Pigments, paints, and dyes. Made from organic and inorganic materials, derived from natural substances or synthetic processes, these chemical products are responsible for every artwork ever painted, drawn, printed, or woven. In the eighteenth century, at a moment just before the mass production and marketization of artists’ materials, colour became a vibrant space for scientific invention, artistic experimentation, technological advancement, and commercial success. Blue in particular—from Indigo to Prussian Blue—became a site of energetic entrepreneurship and innovation, leading from the macrocosms of global trade and the international circulation of scientific knowledge, to the microcosms of the laboratory, factory, shop, and studio. Encompassing a diverse range of actors, objects, and spaces, the intersecting worlds of colour present a fascinating space for inquiry into eighteenth-century relationships between art, chemistry, commerce, and industry, and into the materials, practices, and economies that brought them together.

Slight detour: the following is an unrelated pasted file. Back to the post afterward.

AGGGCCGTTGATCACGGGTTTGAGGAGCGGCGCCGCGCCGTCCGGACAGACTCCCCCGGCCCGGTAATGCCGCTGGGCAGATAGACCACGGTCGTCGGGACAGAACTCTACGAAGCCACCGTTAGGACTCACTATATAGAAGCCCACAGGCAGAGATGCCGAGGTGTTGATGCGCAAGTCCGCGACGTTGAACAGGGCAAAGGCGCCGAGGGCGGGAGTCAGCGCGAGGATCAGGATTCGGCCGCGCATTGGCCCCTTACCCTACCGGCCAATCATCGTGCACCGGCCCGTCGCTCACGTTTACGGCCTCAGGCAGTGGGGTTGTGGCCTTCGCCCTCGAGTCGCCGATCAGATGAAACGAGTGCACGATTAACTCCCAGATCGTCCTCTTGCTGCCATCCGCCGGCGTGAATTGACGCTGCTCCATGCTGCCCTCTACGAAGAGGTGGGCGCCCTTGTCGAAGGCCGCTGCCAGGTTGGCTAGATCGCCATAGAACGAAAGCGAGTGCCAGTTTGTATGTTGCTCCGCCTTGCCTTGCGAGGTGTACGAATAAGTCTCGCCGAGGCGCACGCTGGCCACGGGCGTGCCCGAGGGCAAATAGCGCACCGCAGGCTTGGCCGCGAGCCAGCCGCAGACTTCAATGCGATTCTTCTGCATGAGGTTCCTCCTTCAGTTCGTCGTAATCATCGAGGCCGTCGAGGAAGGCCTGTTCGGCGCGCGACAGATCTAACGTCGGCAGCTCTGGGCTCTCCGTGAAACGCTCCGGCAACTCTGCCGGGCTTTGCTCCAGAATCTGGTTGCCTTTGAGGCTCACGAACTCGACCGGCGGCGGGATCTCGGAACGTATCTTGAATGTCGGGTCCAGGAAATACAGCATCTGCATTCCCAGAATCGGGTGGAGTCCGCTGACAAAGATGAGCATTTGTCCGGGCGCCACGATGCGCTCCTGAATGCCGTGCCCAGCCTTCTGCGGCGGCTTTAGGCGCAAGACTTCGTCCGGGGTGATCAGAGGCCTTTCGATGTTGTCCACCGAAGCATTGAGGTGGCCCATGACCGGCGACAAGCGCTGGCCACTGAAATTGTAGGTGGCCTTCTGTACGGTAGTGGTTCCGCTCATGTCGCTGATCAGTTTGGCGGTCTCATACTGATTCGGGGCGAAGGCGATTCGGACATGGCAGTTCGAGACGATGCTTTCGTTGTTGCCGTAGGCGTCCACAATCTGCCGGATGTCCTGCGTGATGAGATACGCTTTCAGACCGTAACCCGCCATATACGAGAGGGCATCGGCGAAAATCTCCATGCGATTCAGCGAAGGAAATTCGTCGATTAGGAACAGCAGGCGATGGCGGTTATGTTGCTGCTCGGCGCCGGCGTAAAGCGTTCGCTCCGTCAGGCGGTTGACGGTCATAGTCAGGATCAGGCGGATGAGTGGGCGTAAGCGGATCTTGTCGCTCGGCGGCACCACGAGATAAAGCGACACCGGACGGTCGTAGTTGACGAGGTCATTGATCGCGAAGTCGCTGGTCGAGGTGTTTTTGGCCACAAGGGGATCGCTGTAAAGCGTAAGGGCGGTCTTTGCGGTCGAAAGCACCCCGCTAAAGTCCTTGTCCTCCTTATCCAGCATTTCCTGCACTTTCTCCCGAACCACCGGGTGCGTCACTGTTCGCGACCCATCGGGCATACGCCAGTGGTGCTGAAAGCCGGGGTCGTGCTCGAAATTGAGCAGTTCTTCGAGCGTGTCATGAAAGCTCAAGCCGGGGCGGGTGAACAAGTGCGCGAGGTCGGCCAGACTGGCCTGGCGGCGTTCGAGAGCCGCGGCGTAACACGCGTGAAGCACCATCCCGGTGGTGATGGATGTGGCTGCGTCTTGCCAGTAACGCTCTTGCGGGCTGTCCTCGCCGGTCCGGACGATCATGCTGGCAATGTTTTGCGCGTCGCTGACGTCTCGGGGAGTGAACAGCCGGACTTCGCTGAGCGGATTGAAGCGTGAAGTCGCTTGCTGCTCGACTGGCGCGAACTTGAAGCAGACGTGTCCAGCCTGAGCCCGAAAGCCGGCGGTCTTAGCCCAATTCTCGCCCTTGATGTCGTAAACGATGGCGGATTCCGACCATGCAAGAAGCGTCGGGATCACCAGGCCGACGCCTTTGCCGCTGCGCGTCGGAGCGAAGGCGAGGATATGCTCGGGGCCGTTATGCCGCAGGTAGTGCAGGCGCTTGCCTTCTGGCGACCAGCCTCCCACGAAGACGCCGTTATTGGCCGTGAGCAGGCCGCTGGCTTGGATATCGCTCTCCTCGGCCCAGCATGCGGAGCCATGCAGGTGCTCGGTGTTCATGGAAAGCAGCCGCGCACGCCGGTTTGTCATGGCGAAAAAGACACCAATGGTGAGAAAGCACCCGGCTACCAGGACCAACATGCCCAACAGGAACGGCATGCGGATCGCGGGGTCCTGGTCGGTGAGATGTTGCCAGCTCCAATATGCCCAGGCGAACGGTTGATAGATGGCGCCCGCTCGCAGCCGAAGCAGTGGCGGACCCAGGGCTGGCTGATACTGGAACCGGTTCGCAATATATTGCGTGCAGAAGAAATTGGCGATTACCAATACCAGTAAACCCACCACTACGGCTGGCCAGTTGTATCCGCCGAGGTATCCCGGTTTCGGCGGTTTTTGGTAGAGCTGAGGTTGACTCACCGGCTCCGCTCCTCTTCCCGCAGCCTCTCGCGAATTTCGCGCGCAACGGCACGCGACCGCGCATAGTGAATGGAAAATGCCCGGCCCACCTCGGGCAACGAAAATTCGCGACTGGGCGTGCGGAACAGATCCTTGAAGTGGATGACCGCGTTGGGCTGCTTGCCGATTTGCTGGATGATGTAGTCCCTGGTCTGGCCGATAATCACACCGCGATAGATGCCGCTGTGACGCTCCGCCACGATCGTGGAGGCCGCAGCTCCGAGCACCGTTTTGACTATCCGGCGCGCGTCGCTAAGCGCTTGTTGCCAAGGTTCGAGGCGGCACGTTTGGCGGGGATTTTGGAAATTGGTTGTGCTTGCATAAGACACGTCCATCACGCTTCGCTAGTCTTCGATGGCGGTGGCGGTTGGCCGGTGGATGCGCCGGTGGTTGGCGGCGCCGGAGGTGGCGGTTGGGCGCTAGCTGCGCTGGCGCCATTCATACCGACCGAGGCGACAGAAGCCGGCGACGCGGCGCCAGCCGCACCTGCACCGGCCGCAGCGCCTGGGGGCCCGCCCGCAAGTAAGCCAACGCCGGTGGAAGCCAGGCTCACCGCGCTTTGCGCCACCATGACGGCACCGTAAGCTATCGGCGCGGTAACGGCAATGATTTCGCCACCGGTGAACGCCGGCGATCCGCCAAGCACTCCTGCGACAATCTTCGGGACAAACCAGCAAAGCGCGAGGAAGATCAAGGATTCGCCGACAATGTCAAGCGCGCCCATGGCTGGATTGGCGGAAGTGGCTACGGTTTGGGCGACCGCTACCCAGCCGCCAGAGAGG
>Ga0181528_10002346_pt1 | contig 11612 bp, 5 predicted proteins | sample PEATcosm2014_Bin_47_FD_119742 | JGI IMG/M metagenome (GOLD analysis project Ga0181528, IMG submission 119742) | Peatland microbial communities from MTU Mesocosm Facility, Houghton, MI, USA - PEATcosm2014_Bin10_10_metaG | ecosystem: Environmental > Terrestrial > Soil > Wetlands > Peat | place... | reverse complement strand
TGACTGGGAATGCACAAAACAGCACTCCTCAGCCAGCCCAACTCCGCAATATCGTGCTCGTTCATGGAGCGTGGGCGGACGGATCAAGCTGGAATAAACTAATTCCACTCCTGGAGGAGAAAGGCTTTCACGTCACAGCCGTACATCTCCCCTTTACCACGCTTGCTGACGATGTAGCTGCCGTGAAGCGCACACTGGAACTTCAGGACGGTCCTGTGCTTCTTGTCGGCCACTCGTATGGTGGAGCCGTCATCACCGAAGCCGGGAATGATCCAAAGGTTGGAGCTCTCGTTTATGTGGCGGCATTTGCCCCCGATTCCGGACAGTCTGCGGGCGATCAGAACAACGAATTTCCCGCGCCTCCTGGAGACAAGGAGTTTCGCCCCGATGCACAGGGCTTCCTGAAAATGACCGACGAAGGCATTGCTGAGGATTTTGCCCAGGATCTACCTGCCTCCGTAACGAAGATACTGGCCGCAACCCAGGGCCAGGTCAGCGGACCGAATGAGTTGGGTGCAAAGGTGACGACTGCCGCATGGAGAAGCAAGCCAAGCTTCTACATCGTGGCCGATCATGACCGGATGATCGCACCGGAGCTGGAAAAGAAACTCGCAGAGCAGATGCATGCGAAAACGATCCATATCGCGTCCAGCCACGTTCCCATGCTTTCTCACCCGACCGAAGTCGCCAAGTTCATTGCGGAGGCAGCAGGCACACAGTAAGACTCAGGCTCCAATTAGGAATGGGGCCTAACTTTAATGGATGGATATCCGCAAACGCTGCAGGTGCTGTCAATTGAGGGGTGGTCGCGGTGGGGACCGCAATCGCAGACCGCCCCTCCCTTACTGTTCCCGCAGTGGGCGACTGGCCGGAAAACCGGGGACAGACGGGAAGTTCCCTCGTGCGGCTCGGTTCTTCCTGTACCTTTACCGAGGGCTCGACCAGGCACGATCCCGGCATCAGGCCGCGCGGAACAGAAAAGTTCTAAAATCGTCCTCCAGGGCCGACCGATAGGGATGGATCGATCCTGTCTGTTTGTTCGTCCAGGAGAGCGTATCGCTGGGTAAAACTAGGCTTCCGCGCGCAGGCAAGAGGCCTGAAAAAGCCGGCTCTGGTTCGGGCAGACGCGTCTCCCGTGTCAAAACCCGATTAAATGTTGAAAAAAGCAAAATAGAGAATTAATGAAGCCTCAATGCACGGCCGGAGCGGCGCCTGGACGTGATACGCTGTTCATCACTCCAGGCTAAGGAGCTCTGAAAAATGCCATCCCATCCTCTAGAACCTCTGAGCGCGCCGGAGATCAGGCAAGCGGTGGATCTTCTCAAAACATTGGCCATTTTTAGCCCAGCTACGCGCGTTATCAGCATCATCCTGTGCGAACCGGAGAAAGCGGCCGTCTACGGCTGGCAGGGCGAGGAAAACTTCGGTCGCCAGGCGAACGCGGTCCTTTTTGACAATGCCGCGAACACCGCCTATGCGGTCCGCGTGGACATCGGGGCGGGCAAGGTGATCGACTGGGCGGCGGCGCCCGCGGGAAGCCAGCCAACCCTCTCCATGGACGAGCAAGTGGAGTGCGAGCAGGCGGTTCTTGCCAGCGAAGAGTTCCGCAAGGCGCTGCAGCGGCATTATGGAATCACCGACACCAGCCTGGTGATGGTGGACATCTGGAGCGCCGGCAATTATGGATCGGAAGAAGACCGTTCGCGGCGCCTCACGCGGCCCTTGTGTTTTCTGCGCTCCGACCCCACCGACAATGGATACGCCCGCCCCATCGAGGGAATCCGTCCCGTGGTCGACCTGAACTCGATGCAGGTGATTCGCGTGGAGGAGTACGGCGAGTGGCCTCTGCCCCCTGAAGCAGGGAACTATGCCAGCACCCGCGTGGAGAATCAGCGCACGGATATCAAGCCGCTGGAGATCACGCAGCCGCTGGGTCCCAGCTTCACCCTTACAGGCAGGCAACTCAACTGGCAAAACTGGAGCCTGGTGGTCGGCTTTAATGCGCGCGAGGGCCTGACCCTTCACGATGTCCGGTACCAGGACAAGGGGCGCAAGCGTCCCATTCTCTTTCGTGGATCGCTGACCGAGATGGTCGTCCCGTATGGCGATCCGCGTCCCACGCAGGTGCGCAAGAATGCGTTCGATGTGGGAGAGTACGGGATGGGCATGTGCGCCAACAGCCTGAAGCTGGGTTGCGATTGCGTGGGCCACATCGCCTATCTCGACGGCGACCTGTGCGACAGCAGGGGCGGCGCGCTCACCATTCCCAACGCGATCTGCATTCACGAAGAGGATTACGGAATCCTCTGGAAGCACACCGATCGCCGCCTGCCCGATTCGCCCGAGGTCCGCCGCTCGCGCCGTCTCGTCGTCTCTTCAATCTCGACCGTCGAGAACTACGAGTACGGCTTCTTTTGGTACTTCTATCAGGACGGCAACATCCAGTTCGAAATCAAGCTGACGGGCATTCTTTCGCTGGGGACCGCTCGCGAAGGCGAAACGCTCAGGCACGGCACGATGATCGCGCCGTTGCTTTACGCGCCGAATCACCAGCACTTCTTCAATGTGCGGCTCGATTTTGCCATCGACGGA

Taking ‘blue’ as its focus, this workshop will explore the artistic, scientific, and social histories of colour in the eighteenth century, and above all, the intersections between them. What happens when artists’ colours are considered as interdisciplinary substances? What relationships exist, for instance, between a colour’s physico-chemical properties, its economic values, and its aesthetic qualities? How might these materials set histories of artworks in dialogue with histories of gesture and technique, or with social histories of the ‘art world’, in Howard Becker’s sense of the term? Where is colour in these multi-layered histories, and where do their narratives meet and diverge? Attending to Tim Ingold’s injunction to “follow the materials,” this workshop seeks micro-historical engagements that recontextualise the colour blue (as a material) by tracing it through the intersecting worlds of art, science, technology, and commerce across the long eighteenth century.